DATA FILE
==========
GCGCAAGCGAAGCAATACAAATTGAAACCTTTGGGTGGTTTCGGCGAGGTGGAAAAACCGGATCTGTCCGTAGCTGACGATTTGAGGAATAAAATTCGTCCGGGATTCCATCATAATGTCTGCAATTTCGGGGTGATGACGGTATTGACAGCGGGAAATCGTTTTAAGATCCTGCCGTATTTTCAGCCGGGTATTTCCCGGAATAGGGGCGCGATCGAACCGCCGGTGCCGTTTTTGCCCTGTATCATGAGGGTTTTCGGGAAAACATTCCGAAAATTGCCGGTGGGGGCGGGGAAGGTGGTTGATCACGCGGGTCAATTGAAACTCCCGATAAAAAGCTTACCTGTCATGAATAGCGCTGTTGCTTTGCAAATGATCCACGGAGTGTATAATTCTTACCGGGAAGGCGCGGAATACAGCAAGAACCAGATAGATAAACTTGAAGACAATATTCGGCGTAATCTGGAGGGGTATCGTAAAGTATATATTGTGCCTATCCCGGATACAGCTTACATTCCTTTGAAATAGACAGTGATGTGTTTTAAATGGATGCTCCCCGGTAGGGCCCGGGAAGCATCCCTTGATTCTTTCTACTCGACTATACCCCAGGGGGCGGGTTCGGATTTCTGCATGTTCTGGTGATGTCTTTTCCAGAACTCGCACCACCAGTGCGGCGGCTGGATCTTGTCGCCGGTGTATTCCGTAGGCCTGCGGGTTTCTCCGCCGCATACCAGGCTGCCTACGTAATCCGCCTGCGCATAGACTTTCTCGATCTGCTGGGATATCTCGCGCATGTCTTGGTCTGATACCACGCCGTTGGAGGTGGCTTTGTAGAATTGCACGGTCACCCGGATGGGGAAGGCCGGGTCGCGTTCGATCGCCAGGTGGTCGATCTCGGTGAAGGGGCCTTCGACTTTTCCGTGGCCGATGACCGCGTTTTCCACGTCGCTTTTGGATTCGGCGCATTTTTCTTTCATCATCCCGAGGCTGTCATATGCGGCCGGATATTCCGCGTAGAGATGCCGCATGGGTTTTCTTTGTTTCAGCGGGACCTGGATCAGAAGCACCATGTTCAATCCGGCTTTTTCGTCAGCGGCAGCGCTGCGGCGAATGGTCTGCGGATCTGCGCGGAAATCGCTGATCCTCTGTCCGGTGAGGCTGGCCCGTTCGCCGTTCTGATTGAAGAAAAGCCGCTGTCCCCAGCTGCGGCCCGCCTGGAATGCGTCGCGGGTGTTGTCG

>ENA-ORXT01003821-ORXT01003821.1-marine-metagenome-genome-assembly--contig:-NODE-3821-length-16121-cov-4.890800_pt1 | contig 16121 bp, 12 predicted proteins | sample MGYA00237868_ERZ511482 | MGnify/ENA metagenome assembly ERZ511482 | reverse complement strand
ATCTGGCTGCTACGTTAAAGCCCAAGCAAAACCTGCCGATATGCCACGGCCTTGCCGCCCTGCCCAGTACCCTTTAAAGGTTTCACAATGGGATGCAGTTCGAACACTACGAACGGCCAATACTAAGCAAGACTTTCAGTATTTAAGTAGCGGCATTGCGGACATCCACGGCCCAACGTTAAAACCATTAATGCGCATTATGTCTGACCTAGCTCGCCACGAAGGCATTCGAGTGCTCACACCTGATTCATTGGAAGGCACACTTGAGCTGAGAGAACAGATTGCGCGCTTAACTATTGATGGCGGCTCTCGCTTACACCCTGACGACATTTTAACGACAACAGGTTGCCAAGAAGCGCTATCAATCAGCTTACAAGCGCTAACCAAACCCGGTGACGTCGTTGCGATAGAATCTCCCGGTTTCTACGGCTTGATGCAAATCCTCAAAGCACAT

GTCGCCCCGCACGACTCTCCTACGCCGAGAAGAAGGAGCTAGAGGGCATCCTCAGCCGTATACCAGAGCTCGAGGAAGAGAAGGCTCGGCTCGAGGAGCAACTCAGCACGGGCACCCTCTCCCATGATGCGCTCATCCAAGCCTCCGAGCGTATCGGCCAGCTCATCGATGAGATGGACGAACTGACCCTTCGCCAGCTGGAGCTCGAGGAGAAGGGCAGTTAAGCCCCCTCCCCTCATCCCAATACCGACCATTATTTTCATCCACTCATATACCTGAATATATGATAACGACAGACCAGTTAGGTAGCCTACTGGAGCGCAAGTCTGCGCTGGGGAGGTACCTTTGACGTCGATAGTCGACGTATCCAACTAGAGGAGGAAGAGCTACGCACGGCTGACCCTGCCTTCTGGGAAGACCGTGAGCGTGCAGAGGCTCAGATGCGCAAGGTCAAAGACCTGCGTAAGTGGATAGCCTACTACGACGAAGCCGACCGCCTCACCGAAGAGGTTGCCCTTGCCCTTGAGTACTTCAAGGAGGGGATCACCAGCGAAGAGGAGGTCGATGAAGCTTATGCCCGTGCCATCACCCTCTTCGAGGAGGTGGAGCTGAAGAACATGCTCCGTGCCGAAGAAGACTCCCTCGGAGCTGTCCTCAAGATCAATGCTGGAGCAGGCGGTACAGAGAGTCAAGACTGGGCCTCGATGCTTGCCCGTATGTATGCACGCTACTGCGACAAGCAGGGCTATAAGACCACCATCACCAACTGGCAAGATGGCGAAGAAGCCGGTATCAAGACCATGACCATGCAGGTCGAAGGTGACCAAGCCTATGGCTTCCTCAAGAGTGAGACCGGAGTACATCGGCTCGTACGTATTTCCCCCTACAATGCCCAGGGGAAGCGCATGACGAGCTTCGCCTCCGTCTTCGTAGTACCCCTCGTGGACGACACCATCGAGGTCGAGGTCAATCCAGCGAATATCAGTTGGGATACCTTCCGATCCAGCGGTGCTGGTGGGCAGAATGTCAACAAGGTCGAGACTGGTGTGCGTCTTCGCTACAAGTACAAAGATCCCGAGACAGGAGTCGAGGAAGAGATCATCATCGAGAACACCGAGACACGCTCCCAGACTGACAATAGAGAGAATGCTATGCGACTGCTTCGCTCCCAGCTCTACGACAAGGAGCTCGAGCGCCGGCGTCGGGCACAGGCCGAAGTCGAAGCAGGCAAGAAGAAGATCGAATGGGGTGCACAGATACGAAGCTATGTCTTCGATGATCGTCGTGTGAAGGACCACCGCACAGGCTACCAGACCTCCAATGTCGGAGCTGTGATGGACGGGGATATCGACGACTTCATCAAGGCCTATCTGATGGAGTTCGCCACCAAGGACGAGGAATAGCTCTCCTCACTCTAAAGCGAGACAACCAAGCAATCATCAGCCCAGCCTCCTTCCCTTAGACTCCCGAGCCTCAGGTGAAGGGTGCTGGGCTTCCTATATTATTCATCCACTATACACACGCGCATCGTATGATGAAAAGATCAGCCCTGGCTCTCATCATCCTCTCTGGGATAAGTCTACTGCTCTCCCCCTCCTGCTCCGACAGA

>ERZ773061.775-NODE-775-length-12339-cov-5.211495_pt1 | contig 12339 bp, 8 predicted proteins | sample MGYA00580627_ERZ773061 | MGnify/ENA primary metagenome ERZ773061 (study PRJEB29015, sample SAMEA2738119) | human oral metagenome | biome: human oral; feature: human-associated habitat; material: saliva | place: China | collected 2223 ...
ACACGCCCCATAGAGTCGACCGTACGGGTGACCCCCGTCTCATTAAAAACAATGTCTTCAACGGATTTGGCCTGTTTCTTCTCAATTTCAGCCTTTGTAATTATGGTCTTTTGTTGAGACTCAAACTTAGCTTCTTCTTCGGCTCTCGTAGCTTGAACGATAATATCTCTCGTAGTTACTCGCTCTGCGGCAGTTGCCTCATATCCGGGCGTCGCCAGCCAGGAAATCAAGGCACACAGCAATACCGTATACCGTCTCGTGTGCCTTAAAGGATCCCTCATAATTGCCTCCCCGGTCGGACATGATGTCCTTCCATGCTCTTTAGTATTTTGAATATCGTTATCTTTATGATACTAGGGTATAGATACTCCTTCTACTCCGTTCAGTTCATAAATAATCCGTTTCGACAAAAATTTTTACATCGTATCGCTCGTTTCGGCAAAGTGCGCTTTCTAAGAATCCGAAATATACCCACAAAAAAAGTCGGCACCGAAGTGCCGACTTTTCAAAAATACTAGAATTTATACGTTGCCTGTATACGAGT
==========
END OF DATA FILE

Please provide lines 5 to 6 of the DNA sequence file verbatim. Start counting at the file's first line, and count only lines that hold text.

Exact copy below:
>ERZ773061.775-NODE-775-length-12339-cov-5.211495_pt1 | contig 12339 bp, 8 predicted proteins | sample MGYA00580627_ERZ773061 | MGnify/ENA primary metagenome ERZ773061 (study PRJEB29015, sample SAMEA2738119) | human oral metagenome | biome: human oral; feature: human-associated habitat; material: saliva | place: China | collected 2223 ...
ACACGCCCCATAGAGTCGACCGTACGGGTGACCCCCGTCTCATTAAAAACAATGTCTTCAACGGATTTGGCCTGTTTCTTCTCAATTTCAGCCTTTGTAATTATGGTCTTTTGTTGAGACTCAAACTTAGCTTCTTCTTCGGCTCTCGTAGCTTGAACGATAATATCTCTCGTAGTTACTCGCTCTGCGGCAGTTGCCTCATATCCGGGCGTCGCCAGCCAGGAAATCAAGGCACACAGCAATACCGTATACCGTCTCGTGTGCCTTAAAGGATCCCTCATAATTGCCTCCCCGGTCGGACATGATGTCCTTCCATGCTCTTTAGTATTTTGAATATCGTTATCTTTATGATACTAGGGTATAGATACTCCTTCTACTCCGTTCAGTTCATAAATAATCCGTTTCGACAAAAATTTTTACATCGTATCGCTCGTTTCGGCAAAGTGCGCTTTCTAAGAATCCGAAATATACCCACAAAAAAAGTCGGCACCGAAGTGCCGACTTTTCAAAAATACTAGAATTTATACGTTGCCTGTATACGAGT